Why Goals Are So Important for Leaders

I’m old enough to remember life before Facebook. I know it’s hard to imagine the world where you can’t catch up with friends you haven’t seen in years by simply searching for them or scrolling through your feed. And to participate in their life, you had to do more than simply press "like," share, or comment.

It hasn’t been that long since you had to call, write, or email someone to stay connected. One of the things I find interesting is how many college students and other millennials have a hard time distinguishing between reality and “Facebook reality.” There is, indeed, a difference. You can expect people will put their best foot forward on social media.

They are going to use the right photo filter, give you the highlight reel of their life, and carefully curate their never-ending wisdom. Why do they do this? To communicate to you they have it together, are someone you should admire, and secretly hope you want what they have just a little more than your own life.

But guess what? That “perfect life” isn’t quite so perfect. And putting something on Facebook doesn’t make it true. The same is true in other areas of life, too. Take leadership for example. Many people would consider themselves a leader, but not everyone who says they are a leader can provide the evidence to verify their claim.


You must have the actions necessary to back up your claims. Otherwise, you have bought into your own PR, and that is a dangerous thing to do. Goals provide a built-in accountability system to ensure you align your decisions with your commitments.

If you want to become indispensable as a leader, then deliver on the goals you set out to accomplish. When push comes to shove, true leaders get the best opportunities. Why? It isn’t because they are necessarily the smartest, fastest, or most successful. They get the best opportunities because people recognize they have the drive and commitment necessary to carry the ball across the goal line

I hear a lot of people talk about leadership. Everyone seems to be an expert these days. You can find leadership advice just about everywhere. But like Facebook, just because someone says it’s true doesn’t make it true.


As I’ve heard and said many times, “The proof is in the pudding.” What makes you a leader is not the location or size of your office, the nameplate on your door, the title on your business card, or your parking space at work. What makes you a leader is you know how to empower people and consistently deliver on key commitments and initiatives.

Goals are important to leaders because they provide the evidence necessary to build trust with those you want to lead. We’ve all worked for someone in a leadership role who just didn’t have it in them to direct a team toward a common goal. They’ve tried, but they never seemed to get the job done. Meeting and delivering on your goals will instantly set you apart and tell others you can, in fact, lead in a way that drives results.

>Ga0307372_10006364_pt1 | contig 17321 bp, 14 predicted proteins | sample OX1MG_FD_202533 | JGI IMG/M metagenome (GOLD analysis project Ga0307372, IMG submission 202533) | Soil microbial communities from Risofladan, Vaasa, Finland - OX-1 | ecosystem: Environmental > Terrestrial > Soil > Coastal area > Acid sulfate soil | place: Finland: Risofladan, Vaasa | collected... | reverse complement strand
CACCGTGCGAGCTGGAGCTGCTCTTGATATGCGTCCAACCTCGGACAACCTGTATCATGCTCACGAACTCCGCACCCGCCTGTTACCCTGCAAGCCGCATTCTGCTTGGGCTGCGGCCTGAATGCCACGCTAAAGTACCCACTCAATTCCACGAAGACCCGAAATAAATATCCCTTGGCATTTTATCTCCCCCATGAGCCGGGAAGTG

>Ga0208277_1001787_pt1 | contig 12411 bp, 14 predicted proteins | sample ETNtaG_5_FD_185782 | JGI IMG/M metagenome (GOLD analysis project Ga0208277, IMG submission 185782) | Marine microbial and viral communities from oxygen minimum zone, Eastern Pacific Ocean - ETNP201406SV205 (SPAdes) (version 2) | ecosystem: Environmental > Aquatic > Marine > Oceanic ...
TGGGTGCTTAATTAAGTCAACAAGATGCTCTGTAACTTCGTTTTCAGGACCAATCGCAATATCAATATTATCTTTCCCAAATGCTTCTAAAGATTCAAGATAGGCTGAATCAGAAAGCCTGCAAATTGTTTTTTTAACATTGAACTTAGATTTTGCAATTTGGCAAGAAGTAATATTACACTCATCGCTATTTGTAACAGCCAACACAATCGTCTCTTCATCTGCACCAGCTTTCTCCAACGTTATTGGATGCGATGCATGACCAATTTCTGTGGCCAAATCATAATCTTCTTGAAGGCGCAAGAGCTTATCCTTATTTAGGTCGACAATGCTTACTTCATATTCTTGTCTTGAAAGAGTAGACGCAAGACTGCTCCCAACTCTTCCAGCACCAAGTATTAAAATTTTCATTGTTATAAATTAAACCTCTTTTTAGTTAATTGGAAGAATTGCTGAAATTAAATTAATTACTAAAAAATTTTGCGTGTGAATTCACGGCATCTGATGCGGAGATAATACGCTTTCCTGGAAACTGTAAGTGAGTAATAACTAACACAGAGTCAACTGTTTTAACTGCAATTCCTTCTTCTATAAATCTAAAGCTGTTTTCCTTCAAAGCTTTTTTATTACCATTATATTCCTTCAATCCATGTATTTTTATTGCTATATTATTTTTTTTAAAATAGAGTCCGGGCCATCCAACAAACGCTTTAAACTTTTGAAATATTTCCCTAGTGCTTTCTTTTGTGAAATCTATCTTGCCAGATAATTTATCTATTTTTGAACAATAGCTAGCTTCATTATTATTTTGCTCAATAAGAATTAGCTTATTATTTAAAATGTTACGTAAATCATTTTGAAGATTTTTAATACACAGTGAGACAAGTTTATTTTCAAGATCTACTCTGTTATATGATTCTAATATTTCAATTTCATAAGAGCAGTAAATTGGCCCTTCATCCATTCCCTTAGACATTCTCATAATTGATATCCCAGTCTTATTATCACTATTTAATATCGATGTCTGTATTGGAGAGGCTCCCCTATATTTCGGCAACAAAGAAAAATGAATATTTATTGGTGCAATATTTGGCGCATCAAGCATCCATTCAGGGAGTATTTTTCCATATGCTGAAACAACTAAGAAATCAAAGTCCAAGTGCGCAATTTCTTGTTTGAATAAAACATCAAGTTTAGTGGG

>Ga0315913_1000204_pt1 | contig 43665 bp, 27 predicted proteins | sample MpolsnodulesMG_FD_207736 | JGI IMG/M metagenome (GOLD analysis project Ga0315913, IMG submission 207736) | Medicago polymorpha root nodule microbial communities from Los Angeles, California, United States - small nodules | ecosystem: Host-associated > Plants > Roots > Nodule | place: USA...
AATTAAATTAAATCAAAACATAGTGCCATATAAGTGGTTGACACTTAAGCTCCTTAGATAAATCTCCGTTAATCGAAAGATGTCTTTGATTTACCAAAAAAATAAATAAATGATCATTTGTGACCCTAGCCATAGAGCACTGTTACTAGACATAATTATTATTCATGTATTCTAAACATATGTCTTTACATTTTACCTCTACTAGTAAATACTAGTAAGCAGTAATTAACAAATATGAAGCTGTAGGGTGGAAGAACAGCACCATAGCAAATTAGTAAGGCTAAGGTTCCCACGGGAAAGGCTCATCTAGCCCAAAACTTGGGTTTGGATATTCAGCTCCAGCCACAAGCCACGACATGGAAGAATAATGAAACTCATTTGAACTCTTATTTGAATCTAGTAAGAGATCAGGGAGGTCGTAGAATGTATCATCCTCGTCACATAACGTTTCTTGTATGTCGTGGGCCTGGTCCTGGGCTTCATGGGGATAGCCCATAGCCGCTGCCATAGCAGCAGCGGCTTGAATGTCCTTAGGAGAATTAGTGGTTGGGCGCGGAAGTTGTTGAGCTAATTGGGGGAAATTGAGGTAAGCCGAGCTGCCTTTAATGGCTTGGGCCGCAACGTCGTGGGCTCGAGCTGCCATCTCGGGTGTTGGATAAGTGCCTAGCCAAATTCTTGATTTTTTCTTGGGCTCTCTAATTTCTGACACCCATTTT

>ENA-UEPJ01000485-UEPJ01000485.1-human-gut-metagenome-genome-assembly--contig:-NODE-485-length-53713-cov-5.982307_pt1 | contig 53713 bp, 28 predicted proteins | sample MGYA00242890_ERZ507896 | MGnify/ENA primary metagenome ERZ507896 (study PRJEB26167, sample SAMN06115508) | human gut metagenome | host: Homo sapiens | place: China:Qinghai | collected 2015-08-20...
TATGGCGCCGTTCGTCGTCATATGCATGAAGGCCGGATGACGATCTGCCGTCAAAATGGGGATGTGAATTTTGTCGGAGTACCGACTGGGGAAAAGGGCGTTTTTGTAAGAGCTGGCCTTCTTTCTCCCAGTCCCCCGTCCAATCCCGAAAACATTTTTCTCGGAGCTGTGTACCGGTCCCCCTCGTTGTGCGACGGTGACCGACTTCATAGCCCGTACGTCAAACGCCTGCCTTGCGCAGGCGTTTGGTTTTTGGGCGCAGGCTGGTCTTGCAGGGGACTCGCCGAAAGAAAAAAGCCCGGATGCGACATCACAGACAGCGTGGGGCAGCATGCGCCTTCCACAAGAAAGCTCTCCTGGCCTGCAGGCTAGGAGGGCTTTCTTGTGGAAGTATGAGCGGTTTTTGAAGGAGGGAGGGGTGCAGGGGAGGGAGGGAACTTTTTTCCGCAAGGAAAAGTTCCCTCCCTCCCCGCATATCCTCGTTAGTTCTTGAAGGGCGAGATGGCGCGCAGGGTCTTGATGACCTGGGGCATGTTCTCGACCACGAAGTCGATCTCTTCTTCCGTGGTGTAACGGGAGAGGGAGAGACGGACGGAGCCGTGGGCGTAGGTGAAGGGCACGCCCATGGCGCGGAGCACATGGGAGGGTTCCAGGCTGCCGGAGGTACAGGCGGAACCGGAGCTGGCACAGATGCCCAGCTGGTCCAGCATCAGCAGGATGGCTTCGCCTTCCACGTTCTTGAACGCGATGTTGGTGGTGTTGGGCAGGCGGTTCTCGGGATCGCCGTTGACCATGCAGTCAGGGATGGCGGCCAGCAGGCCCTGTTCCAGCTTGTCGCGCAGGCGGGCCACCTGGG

In the end, results are what matters. You push, pull, climb, and fall all to have the chance to meet or exceed the goal that is in front of you. More important, your job as a leader is to deliver on that goal by empowering and equipping people to live up to the potential that is already within them.

The leaders you remember will be the ones who helped you accomplish things you didn’t think were possible. That didn’t happen by accident. Someone recognized the potential in you to do something significant, but that wasn’t just a personal growth exercise. That need was identified because a leader took a goal and broke it down into actionable steps. Then he or she looked across their teams and decided who was the most likely to complete the milestones and deliver on the outcomes necessary to accomplish the goal.


Most people say they want to accomplish big things in their life. They want to make a difference and create change in the world. I’m so inspired by the dreamers I encounter. Whether it’s with a group of pastors, college students, or entrepreneurs, it’s hard not to get inspired by what other people believe is possible.

At some point though, that dream must turn into an action plan. A great action plan has a series of goals associated with it. If you can meet those goals, then you have a shot at turning big dreams into reality. And that's what it takes to truly leave a legacy that matters. Hope can inspire, but actions get results.

You will build your reputation as a leader on the results you achieve. And the quality and size of those results are in direct correlation with the quality and size of your goals. People who accomplish big things in life didn't do so by accident. It was intentional because they decided to be disciplined about setting goals, and they held themselves to meeting those goals.

Leaders are predisposed to a goal-oriented life. It’s in their DNA and is the fuel that will propel them from now to next. It isn’t easy, but it isn’t rocket science either. You simply have to want to achieve your goal more than maintaining your sense of comfort.

In the end, it all boils down to how committed you are to what you say you want to accomplish. Be fearless and relentless in your pursuit of the things which matter most to you. If you do, you'll find a way to set and meet big goals that will result in a life of significance, meaning, and success.

CHALLENGE: Are you the leader you believe yourself to be? What goals have you set and delivered on that you can point to as evidence to support your claim? Be someone who does what they say they will do. It will transform your leadership and the people around you.